Having trouble getting started on your training? Here’s some great advice from “The Challengeman” himself, David Fairbaugh! David was an “original” walker in the first ever Challenge Walk held in North Carolina in 2001. He saw an ad in the paper for the event and was looking for something to do to show support for his sister Paige, who was diagnosed with multiple sclerosis a couple years earlier. Since that time, David has walked every Challenge Walk in the Carolinas and in 2010, was inducted as an inaugural member of the “Order of the Magnificent Soles,” an honor that comes with 10 years of participation in a single walk event.
“But I don’t have time to train…” Nobody does. If you can follow the programs sent out to you by the Society, go for it, you’ll be ready. If, like most of us, you don’t have two hours a day to devote to training, then build a plan B.
Everyone has an hour that they can walk each day. Get up an hour earlier than you usually do and walk in the cool and quiet of the early morning. Pull on your shoes as soon as you get home and walk before dinner. These are easy schedule adjustments that will help you get ready.
If you travel, or have just a nutty schedule, try the Challengeman 3 Day Training Plan.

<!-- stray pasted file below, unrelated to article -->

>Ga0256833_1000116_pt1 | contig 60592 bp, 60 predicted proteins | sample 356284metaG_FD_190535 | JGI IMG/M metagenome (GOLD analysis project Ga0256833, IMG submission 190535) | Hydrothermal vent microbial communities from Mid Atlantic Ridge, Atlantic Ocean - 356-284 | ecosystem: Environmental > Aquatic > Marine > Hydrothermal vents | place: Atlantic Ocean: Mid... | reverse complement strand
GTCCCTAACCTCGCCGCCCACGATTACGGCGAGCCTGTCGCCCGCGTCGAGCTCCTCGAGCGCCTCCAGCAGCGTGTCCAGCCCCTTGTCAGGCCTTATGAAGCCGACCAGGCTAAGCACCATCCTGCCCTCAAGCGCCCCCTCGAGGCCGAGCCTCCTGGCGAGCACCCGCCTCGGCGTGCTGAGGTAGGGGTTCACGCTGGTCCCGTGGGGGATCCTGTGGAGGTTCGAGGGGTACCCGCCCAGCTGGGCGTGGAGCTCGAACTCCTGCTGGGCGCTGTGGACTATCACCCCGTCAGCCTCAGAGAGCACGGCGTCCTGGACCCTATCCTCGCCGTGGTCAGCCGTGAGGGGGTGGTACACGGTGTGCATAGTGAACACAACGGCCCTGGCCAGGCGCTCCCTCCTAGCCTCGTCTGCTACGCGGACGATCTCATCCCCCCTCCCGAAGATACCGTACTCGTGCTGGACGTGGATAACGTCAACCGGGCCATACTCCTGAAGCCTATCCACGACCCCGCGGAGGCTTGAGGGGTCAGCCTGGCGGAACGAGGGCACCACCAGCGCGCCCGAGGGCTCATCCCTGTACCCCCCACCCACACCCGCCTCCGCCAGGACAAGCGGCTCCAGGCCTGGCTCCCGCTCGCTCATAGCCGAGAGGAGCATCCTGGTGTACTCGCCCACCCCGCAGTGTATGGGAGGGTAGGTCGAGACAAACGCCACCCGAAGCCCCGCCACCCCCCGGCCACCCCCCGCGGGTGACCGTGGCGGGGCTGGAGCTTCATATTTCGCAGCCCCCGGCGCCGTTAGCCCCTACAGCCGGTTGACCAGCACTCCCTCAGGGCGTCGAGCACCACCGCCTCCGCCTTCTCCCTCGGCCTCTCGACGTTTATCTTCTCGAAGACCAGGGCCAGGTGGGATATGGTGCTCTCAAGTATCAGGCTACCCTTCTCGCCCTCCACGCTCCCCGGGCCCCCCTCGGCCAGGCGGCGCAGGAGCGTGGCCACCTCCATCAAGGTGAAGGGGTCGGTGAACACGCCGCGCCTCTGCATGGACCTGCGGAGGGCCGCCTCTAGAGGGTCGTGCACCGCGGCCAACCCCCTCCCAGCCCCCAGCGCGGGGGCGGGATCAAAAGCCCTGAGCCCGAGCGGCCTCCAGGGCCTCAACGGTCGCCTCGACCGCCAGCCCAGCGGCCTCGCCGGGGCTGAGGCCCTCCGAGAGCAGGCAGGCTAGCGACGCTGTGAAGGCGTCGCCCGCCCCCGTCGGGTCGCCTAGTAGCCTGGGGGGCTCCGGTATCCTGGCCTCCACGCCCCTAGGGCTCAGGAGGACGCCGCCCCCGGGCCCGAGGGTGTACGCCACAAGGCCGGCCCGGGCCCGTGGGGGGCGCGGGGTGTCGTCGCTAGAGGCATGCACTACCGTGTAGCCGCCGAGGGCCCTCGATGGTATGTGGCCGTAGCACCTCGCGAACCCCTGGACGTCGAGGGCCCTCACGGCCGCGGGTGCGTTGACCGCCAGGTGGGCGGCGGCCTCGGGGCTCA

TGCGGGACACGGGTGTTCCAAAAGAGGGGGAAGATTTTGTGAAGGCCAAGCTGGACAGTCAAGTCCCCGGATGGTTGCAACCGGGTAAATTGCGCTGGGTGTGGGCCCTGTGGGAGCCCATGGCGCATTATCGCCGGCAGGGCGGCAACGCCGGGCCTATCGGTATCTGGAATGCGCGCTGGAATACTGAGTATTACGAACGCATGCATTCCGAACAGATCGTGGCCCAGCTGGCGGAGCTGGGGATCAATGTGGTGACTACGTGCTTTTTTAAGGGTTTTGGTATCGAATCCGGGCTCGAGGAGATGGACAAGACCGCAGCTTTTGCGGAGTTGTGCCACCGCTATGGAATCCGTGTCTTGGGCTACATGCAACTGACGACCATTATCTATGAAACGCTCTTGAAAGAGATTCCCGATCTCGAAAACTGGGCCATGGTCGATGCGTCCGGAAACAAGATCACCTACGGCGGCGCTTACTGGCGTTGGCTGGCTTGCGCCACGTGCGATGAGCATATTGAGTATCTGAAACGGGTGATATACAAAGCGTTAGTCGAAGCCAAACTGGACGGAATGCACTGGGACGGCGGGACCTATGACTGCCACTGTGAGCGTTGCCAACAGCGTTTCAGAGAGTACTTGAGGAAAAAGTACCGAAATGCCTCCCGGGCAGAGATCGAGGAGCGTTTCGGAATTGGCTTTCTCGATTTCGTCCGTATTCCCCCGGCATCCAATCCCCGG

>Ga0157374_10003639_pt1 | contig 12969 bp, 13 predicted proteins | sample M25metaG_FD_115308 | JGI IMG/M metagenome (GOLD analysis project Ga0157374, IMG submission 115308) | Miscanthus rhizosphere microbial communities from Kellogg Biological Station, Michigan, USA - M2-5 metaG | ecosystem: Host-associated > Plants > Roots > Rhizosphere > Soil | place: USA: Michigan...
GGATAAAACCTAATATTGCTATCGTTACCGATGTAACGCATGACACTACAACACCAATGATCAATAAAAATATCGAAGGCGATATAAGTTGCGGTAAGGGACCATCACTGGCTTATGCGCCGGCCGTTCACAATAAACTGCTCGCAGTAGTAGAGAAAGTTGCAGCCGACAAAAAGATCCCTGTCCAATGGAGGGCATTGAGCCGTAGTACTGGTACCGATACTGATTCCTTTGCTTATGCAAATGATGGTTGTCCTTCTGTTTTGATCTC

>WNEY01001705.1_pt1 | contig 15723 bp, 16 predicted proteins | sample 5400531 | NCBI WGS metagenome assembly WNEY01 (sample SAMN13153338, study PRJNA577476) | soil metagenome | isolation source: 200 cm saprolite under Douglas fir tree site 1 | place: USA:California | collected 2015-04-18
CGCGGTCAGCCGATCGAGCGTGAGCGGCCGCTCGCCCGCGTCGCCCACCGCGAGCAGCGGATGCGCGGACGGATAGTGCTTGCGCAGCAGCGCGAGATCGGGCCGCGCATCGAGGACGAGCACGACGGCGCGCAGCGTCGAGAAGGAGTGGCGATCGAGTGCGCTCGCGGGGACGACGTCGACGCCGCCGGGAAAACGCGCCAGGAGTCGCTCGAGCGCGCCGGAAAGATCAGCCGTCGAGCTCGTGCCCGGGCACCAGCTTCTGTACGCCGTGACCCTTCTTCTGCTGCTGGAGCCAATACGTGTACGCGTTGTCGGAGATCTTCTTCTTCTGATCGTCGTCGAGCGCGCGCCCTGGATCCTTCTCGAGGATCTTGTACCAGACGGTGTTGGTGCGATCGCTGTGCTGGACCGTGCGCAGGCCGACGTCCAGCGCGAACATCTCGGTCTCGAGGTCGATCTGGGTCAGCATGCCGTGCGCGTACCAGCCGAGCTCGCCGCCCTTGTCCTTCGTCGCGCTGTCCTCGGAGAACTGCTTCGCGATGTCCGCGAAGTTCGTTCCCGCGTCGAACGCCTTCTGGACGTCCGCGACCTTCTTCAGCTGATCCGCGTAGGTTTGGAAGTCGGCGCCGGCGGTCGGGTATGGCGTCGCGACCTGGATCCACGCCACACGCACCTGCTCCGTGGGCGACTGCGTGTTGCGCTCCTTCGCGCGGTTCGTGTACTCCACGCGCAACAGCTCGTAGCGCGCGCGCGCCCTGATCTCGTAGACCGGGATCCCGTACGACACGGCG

The Challengeman 3 Day Training Plan:
Since the event takes place on a Friday-Saturday-Sunday schedule, I have devised the cleverly named Challengeman 3 Day Training Plan. No, you can’t train for 3 days and walk the 50 miles, you have to train 3 days a week.
Your body responds to bio-rhythms, or an internal clock. By training your body to exert walking effort on these days of the week, you will be better prepared than someone walking one hour a day every other day.
Here’s how it works: Do what you have to do to mark time on your calendar for walking Friday-Saturday-Sunday for the weeks leading to the walk. Walk as much as you can during these days. It may only be for 30 minutes Friday, but 90 minutes Saturday. Get in as much as you can for three days in a row.
By training your body to work for the three days, you’ll ramp up your recovery ability and be more ready for the rigors of the walk. Combine this program with the easy daily adjustments of taking the stairs instead of the escalator, parking farther away from your destination, and adding steps every day and you will be more confident on the event.
It isn’t perfect, but it does work.
For more information on training, visit our website and click on the Safety & Training tab.